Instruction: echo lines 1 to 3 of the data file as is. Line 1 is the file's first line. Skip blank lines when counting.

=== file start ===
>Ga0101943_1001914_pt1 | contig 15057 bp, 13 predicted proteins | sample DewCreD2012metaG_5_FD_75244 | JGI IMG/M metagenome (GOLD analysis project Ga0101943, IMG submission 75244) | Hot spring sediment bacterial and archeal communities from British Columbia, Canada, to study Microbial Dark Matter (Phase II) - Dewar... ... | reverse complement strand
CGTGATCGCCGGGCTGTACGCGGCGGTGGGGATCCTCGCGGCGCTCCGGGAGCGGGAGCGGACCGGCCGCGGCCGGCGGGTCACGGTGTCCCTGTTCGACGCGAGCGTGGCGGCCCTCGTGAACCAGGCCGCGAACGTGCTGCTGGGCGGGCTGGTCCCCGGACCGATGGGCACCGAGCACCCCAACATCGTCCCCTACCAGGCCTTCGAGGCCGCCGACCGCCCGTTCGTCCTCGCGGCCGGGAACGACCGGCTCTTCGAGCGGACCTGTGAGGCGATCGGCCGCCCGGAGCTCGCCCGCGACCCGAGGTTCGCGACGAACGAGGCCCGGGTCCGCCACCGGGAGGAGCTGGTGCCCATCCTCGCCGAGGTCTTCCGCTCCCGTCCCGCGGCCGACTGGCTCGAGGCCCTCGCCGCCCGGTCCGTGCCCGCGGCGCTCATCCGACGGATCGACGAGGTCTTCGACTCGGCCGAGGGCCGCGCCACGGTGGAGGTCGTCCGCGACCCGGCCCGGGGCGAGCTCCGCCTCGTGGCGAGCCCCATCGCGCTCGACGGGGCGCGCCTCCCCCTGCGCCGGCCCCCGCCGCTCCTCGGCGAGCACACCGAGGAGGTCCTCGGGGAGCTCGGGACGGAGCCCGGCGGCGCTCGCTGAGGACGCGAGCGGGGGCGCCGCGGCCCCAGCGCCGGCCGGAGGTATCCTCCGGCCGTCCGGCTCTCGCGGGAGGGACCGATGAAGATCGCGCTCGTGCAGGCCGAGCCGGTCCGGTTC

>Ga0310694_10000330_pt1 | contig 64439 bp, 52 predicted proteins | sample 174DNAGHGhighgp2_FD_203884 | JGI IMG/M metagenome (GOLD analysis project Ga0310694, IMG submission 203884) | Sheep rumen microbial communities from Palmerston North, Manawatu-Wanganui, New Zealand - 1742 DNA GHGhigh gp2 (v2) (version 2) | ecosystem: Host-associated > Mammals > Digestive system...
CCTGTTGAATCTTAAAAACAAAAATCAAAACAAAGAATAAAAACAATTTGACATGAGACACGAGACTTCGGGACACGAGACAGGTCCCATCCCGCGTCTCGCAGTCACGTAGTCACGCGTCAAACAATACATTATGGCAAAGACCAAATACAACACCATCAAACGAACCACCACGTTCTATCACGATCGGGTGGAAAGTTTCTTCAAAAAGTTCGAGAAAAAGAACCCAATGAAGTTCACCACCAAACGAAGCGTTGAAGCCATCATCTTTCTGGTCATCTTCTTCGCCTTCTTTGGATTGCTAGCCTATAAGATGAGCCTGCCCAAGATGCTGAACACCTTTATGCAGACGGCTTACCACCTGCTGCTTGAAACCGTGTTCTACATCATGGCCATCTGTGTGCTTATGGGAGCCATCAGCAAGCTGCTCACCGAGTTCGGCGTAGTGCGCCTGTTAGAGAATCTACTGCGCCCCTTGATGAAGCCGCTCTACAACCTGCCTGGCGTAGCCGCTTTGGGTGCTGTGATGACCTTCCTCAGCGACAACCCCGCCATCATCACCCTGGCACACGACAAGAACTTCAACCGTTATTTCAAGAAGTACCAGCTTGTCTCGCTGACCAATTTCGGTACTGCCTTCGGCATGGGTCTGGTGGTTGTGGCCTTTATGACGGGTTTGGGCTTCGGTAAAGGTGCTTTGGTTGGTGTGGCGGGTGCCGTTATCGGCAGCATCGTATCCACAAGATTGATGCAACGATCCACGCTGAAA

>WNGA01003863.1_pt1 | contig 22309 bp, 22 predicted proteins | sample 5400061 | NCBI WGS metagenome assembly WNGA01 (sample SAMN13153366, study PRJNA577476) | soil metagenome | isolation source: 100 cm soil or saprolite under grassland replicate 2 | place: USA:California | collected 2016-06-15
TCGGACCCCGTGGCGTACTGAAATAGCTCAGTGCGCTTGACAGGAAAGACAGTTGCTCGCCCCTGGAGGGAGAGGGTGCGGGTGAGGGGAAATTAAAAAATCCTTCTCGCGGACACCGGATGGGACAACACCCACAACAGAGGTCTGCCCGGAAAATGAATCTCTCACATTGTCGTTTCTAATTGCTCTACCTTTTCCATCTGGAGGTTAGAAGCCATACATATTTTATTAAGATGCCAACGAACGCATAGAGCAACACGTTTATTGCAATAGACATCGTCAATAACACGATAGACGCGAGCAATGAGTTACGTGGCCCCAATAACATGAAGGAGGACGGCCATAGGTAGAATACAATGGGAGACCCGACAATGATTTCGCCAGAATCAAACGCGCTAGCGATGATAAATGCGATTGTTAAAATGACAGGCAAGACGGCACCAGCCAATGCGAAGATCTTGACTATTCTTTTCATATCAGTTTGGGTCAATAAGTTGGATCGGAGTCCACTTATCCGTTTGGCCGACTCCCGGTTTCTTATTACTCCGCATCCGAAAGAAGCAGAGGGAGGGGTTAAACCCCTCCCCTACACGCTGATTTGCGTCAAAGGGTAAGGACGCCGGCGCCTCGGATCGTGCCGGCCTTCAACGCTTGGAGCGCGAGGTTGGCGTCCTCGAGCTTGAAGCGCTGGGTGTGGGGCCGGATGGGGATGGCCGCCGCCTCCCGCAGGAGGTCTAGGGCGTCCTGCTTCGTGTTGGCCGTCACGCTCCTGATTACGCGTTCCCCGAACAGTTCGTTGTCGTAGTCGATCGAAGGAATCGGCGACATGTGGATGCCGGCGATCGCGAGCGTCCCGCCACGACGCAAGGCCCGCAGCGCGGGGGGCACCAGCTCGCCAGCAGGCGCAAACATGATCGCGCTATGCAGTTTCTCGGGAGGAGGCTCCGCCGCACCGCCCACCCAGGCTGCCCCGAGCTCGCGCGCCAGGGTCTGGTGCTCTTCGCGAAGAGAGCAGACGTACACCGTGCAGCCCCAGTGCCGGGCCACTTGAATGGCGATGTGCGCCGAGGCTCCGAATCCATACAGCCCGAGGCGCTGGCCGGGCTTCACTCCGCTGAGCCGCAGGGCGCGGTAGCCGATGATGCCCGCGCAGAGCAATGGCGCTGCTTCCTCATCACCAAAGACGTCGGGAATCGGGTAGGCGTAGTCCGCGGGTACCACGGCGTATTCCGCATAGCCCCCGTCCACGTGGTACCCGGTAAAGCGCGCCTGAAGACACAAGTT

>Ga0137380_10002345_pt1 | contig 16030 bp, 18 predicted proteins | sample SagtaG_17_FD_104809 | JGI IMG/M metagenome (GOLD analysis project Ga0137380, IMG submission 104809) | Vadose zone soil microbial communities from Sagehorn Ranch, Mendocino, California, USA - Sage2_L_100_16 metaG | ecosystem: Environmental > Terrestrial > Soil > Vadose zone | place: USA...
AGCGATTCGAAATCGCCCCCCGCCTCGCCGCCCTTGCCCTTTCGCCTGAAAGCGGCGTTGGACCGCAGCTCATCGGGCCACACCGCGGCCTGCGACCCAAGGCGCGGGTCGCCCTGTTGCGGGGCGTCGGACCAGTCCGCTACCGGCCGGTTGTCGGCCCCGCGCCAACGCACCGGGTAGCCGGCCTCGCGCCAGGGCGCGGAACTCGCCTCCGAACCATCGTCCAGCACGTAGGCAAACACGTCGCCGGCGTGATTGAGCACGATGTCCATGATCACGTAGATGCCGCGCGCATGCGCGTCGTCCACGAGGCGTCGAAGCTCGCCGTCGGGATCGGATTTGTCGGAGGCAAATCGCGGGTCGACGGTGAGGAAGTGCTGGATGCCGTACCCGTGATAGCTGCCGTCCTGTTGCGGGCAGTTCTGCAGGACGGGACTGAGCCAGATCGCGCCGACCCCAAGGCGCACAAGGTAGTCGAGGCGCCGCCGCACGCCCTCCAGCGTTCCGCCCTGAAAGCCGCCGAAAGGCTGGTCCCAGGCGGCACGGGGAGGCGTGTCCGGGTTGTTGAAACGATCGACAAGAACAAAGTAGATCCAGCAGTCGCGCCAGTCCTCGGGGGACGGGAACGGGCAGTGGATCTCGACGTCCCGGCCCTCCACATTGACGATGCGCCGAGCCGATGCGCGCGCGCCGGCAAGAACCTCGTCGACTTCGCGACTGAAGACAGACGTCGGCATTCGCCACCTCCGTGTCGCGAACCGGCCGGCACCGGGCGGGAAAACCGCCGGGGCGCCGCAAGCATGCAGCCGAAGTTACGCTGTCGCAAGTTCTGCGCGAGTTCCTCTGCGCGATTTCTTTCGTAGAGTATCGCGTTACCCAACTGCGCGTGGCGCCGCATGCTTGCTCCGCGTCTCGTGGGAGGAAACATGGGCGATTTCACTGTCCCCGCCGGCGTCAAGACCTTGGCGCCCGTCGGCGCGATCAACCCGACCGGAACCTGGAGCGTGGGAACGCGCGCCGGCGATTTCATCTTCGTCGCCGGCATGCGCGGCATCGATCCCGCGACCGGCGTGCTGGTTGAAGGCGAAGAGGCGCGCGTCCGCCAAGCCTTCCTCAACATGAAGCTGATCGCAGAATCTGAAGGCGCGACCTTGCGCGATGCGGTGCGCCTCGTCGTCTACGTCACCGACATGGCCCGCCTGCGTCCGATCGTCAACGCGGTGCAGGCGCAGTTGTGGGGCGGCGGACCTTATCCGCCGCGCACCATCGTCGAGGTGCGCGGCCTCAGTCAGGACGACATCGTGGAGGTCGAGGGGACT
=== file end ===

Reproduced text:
>Ga0101943_1001914_pt1 | contig 15057 bp, 13 predicted proteins | sample DewCreD2012metaG_5_FD_75244 | JGI IMG/M metagenome (GOLD analysis project Ga0101943, IMG submission 75244) | Hot spring sediment bacterial and archeal communities from British Columbia, Canada, to study Microbial Dark Matter (Phase II) - Dewar... ... | reverse complement strand
CGTGATCGCCGGGCTGTACGCGGCGGTGGGGATCCTCGCGGCGCTCCGGGAGCGGGAGCGGACCGGCCGCGGCCGGCGGGTCACGGTGTCCCTGTTCGACGCGAGCGTGGCGGCCCTCGTGAACCAGGCCGCGAACGTGCTGCTGGGCGGGCTGGTCCCCGGACCGATGGGCACCGAGCACCCCAACATCGTCCCCTACCAGGCCTTCGAGGCCGCCGACCGCCCGTTCGTCCTCGCGGCCGGGAACGACCGGCTCTTCGAGCGGACCTGTGAGGCGATCGGCCGCCCGGAGCTCGCCCGCGACCCGAGGTTCGCGACGAACGAGGCCCGGGTCCGCCACCGGGAGGAGCTGGTGCCCATCCTCGCCGAGGTCTTCCGCTCCCGTCCCGCGGCCGACTGGCTCGAGGCCCTCGCCGCCCGGTCCGTGCCCGCGGCGCTCATCCGACGGATCGACGAGGTCTTCGACTCGGCCGAGGGCCGCGCCACGGTGGAGGTCGTCCGCGACCCGGCCCGGGGCGAGCTCCGCCTCGTGGCGAGCCCCATCGCGCTCGACGGGGCGCGCCTCCCCCTGCGCCGGCCCCCGCCGCTCCTCGGCGAGCACACCGAGGAGGTCCTCGGGGAGCTCGGGACGGAGCCCGGCGGCGCTCGCTGAGGACGCGAGCGGGGGCGCCGCGGCCCCAGCGCCGGCCGGAGGTATCCTCCGGCCGTCCGGCTCTCGCGGGAGGGACCGATGAAGATCGCGCTCGTGCAGGCCGAGCCGGTCCGGTTC

>Ga0310694_10000330_pt1 | contig 64439 bp, 52 predicted proteins | sample 174DNAGHGhighgp2_FD_203884 | JGI IMG/M metagenome (GOLD analysis project Ga0310694, IMG submission 203884) | Sheep rumen microbial communities from Palmerston North, Manawatu-Wanganui, New Zealand - 1742 DNA GHGhigh gp2 (v2) (version 2) | ecosystem: Host-associated > Mammals > Digestive system...